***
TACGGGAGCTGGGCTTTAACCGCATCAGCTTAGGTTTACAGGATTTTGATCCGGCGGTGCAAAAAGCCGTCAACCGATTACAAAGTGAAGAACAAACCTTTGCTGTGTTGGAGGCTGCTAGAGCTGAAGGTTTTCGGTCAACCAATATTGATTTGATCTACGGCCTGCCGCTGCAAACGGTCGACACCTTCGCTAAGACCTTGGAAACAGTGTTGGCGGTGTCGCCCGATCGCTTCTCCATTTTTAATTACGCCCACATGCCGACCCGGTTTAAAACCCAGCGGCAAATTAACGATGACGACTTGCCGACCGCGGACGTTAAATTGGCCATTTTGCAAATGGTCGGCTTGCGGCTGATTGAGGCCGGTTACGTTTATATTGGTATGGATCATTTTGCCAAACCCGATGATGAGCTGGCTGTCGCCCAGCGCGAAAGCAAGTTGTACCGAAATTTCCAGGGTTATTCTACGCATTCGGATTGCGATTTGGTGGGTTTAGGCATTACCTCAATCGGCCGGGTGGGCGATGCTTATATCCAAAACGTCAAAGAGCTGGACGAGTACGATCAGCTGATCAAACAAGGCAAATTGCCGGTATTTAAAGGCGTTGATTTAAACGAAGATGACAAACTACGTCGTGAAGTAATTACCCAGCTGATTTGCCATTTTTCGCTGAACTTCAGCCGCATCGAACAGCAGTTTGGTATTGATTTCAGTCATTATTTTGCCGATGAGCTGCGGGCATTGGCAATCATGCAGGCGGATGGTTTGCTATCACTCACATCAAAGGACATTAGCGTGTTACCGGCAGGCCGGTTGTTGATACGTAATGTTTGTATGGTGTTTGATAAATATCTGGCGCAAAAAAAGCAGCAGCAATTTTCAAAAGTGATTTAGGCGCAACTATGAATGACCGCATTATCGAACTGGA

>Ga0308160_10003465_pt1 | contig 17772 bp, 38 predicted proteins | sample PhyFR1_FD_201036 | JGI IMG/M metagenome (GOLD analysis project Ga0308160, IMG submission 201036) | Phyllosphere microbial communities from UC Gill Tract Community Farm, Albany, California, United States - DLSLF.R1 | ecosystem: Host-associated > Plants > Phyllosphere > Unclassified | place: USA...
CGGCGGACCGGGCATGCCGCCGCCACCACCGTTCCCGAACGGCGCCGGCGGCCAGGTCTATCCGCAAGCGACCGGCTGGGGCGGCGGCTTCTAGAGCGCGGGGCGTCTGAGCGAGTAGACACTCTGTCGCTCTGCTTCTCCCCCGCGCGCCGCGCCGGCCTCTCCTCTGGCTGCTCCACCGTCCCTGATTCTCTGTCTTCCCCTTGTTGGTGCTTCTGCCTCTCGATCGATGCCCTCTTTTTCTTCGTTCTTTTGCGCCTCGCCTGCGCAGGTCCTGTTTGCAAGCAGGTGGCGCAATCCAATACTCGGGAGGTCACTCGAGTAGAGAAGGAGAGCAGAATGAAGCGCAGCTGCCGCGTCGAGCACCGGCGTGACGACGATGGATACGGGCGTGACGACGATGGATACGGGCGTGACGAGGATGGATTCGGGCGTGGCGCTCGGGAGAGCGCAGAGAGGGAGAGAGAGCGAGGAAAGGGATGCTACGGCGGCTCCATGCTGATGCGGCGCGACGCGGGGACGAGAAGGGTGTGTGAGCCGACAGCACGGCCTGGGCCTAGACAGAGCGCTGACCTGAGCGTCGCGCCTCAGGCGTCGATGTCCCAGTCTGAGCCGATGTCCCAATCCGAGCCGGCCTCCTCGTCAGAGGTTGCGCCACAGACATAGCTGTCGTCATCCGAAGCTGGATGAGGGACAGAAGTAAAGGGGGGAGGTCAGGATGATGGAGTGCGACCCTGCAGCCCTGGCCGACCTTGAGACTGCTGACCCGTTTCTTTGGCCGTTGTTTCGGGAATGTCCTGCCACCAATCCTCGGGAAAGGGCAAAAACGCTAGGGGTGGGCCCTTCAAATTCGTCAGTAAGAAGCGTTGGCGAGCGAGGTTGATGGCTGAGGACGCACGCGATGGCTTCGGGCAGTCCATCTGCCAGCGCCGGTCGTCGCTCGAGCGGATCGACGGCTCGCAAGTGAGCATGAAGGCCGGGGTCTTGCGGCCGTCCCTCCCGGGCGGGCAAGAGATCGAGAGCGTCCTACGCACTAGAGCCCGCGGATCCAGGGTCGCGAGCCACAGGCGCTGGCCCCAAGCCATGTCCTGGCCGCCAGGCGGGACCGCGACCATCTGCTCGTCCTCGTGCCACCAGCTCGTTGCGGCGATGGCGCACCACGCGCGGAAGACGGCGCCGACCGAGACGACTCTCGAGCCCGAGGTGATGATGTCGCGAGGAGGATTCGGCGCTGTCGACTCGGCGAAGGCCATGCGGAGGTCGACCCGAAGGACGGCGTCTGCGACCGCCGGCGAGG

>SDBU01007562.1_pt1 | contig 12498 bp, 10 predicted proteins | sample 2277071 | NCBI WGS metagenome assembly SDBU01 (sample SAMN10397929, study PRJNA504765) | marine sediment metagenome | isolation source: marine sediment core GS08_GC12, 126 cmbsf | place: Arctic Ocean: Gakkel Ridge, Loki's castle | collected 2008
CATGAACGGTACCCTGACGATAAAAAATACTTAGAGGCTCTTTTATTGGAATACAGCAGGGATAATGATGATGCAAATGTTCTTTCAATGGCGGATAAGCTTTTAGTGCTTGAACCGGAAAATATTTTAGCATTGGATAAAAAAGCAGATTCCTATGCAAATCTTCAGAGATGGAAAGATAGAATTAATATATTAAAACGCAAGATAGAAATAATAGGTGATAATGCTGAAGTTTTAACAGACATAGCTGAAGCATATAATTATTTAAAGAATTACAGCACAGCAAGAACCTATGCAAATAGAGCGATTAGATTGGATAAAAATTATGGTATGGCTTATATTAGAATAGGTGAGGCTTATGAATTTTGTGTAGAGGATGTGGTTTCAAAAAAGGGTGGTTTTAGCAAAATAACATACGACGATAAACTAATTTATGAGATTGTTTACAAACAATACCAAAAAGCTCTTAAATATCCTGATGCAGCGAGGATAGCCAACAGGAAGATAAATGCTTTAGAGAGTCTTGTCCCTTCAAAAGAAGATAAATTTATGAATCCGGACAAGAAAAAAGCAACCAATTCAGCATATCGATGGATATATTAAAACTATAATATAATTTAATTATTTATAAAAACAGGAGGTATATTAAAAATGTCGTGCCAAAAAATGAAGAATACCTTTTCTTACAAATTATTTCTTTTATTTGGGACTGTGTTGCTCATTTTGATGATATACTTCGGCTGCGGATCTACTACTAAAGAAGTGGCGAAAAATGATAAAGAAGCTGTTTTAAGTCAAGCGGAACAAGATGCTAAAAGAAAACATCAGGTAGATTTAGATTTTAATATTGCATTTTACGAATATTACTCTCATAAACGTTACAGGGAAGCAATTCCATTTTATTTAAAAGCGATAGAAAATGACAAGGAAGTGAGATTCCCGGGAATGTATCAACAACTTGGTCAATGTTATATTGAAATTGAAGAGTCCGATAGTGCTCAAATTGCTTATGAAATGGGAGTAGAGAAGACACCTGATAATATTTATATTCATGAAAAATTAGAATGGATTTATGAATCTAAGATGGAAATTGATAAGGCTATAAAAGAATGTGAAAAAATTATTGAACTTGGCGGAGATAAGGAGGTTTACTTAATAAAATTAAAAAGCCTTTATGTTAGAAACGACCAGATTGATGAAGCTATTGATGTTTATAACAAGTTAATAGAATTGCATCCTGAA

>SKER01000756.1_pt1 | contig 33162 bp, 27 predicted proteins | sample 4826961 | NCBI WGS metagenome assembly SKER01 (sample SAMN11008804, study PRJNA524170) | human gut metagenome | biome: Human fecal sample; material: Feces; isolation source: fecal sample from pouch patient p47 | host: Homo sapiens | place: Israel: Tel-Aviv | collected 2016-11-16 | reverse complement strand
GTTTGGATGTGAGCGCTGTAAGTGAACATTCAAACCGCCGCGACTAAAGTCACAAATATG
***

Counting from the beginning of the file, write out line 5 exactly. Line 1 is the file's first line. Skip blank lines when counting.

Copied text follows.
CATGAACGGTACCCTGACGATAAAAAATACTTAGAGGCTCTTTTATTGGAATACAGCAGGGATAATGATGATGCAAATGTTCTTTCAATGGCGGATAAGCTTTTAGTGCTTGAACCGGAAAATATTTTAGCATTGGATAAAAAAGCAGATTCCTATGCAAATCTTCAGAGATGGAAAGATAGAATTAATATATTAAAACGCAAGATAGAAATAATAGGTGATAATGCTGAAGTTTTAACAGACATAGCTGAAGCATATAATTATTTAAAGAATTACAGCACAGCAAGAACCTATGCAAATAGAGCGATTAGATTGGATAAAAATTATGGTATGGCTTATATTAGAATAGGTGAGGCTTATGAATTTTGTGTAGAGGATGTGGTTTCAAAAAAGGGTGGTTTTAGCAAAATAACATACGACGATAAACTAATTTATGAGATTGTTTACAAACAATACCAAAAAGCTCTTAAATATCCTGATGCAGCGAGGATAGCCAACAGGAAGATAAATGCTTTAGAGAGTCTTGTCCCTTCAAAAGAAGATAAATTTATGAATCCGGACAAGAAAAAAGCAACCAATTCAGCATATCGATGGATATATTAAAACTATAATATAATTTAATTATTTATAAAAACAGGAGGTATATTAAAAATGTCGTGCCAAAAAATGAAGAATACCTTTTCTTACAAATTATTTCTTTTATTTGGGACTGTGTTGCTCATTTTGATGATATACTTCGGCTGCGGATCTACTACTAAAGAAGTGGCGAAAAATGATAAAGAAGCTGTTTTAAGTCAAGCGGAACAAGATGCTAAAAGAAAACATCAGGTAGATTTAGATTTTAATATTGCATTTTACGAATATTACTCTCATAAACGTTACAGGGAAGCAATTCCATTTTATTTAAAAGCGATAGAAAATGACAAGGAAGTGAGATTCCCGGGAATGTATCAACAACTTGGTCAATGTTATATTGAAATTGAAGAGTCCGATAGTGCTCAAATTGCTTATGAAATGGGAGTAGAGAAGACACCTGATAATATTTATATTCATGAAAAATTAGAATGGATTTATGAATCTAAGATGGAAATTGATAAGGCTATAAAAGAATGTGAAAAAATTATTGAACTTGGCGGAGATAAGGAGGTTTACTTAATAAAATTAAAAAGCCTTTATGTTAGAAACGACCAGATTGATGAAGCTATTGATGTTTATAACAAGTTAATAGAATTGCATCCTGAA